It is also antifungal
This 2016 study explores these benefits of eucalyptus essential oil. It tested fifteen essential oils – including basil, cinnamon, clove, eucalyptus, jasmine, lavender, lemon, orange, oregano, peppermint, rosemary, sage and thyme – on three Aspergillus fungi species.
What were the results? Well, all essential oils exhibited strong antifungal activity against the fungi under investigation.
Eucalyptus can help with lice
The results were interesting. It showed that spearmint, cassia and clove were the strongest oils against the lice. But thyme, eucalyptus and anise were also effective in killing the adult lice. Also, all the oils reduced the number of egg hatches.
Interestingly, these results were comparable to malathion, a common pesticide used to treat lice! And similar findings were given in this 2014 study.
Eucalyptus oil keeps bugs away
Indeed, eucalyptus essential oil is a great, all-natural repellent, insecticide and larvicide.
It’s true! This 2012 study investigated the insecticidal activity of eucalyptus oil against the larvae and pupae of the housefly (Musca domestica). The results showed that at very low concentrations, eucalyptus was lethal to the housefly larvae and pupae.
A more recent study showed that eucalyptus oil with 5% vanillin added can provide more than 2 hours of repellency against mosquitoes like Aedes aegypti and Anopheles dirus.
From all these studies, you can see why adding eucalyptus to your all-natural bug spray is a really good idea.
It has moderate effects on arachnids
There are a few studies that show eucalyptus oil has weak effects against ticks, mites and spiders.
For instance, this 2009 study looked at the acaricidal activity of both eucalyptus and geranium essential oils against the blue cattle tick (Rhipicephalus annulatus). The results found that geranium was far more potent than eucalyptus oil.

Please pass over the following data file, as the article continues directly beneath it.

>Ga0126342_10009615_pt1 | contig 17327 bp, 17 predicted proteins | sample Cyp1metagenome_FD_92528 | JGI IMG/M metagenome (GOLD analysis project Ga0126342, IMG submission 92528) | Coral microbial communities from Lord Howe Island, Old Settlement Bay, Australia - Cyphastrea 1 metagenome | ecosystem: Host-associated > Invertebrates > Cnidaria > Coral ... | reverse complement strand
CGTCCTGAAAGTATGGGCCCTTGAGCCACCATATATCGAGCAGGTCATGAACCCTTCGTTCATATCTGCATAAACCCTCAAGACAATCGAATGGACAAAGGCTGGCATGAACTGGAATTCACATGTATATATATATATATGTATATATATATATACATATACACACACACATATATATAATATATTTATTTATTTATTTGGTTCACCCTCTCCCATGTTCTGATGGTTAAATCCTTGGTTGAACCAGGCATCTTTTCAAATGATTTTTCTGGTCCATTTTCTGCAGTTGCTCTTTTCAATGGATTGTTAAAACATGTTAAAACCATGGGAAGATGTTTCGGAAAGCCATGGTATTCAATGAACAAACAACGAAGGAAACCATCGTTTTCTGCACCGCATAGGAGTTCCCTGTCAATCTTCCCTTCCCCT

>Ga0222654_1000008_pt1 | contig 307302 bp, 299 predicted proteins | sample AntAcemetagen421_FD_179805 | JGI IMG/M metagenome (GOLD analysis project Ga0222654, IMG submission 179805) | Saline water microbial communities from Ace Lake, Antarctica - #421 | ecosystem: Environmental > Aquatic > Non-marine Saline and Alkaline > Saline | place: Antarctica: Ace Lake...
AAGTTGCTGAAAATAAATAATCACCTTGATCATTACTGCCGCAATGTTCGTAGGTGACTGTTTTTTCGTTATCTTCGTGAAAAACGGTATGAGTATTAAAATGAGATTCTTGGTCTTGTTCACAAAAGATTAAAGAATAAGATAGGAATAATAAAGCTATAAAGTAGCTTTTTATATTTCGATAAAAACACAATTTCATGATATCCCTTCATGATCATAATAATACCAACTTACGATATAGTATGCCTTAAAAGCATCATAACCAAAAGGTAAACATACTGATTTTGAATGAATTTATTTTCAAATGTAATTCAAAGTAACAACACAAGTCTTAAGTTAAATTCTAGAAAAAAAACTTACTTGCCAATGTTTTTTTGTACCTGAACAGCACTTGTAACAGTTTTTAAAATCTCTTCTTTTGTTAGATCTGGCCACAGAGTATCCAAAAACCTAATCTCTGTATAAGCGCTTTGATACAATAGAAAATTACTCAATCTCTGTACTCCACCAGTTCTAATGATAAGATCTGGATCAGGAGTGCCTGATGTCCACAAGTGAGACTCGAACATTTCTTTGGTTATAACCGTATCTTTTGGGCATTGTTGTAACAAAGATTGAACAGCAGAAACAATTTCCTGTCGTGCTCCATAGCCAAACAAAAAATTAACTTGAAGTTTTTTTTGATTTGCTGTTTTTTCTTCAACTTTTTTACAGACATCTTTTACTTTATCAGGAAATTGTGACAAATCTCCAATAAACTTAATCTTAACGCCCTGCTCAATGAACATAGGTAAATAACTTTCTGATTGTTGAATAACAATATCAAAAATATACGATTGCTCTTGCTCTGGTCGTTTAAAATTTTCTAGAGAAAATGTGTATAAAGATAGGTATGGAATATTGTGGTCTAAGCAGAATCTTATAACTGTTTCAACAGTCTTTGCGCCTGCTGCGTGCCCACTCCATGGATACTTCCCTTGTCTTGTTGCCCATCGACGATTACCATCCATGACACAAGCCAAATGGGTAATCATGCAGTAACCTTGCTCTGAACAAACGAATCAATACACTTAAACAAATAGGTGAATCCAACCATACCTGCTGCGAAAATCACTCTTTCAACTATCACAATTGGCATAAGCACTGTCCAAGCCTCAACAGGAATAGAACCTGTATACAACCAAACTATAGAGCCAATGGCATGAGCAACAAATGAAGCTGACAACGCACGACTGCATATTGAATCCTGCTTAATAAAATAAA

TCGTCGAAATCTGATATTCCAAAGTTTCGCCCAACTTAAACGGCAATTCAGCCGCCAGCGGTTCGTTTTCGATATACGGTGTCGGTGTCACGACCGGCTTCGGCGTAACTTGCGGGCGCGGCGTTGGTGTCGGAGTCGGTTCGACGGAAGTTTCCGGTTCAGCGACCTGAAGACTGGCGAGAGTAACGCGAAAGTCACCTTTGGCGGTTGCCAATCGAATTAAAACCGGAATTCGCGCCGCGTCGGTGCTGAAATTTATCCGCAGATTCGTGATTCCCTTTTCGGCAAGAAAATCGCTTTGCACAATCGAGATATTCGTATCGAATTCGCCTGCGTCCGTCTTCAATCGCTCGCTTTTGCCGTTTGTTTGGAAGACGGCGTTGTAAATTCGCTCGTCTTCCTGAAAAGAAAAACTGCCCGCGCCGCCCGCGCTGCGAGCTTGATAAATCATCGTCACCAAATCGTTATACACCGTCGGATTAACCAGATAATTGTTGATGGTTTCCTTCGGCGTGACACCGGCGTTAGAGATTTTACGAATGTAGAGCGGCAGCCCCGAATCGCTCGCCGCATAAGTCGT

Another study from 2015 found that eucalyptus showed only a 30% repellency effect against the poultry red mite (Dermanyssus gallinae).
Those are the eucalyptus essential oil benefits. What did you think?
Uses of Eucalyptus Essential Oil
You have just seen all the benefits of eucalyptus essential oil. Now it is time to get into how to use the oil.
Add a few drops of the oil to your diffuser or to a tissue. It is great for inhaling. And with its anti-inflammatory benefits, you will find the oil eases your respiratory problems. So take a deep breath of eucalyptus!
You can also blend the oil with any citrus oils (like grapefruit and lemon), floral oils (like chamomile, geranium and lavender), and spicy oils like ginger, peppermint, rosemary and thyme essential oils.
Again, because of eucalyptus’ great anti-inflammatory benefits, it works well in massage blends. So use it for your own do-it-yourself muscle rubs to ease achey joints, tired muscles and inflamed skin.
But remember to always patch test the oil before using it (especially if it is the first time you are using the oil). And don’t use a concentration greater than 5%. That means use a maximum of five drops per one teaspoon of carrier oil (like coconut, olive, or sunflower oil).
Eucalyptus essential oil should always be properly diluted. Exposure to too much of the oil can cause irritation of your respiratory tract and skin.
The oil should also be avoided if you are pregnant or breastfeeding.
It should also never be ingested since it can be toxic.
Finally, always talk to your doctor before using this or any other essential oil.
Where to buy eucalyptus essential oil?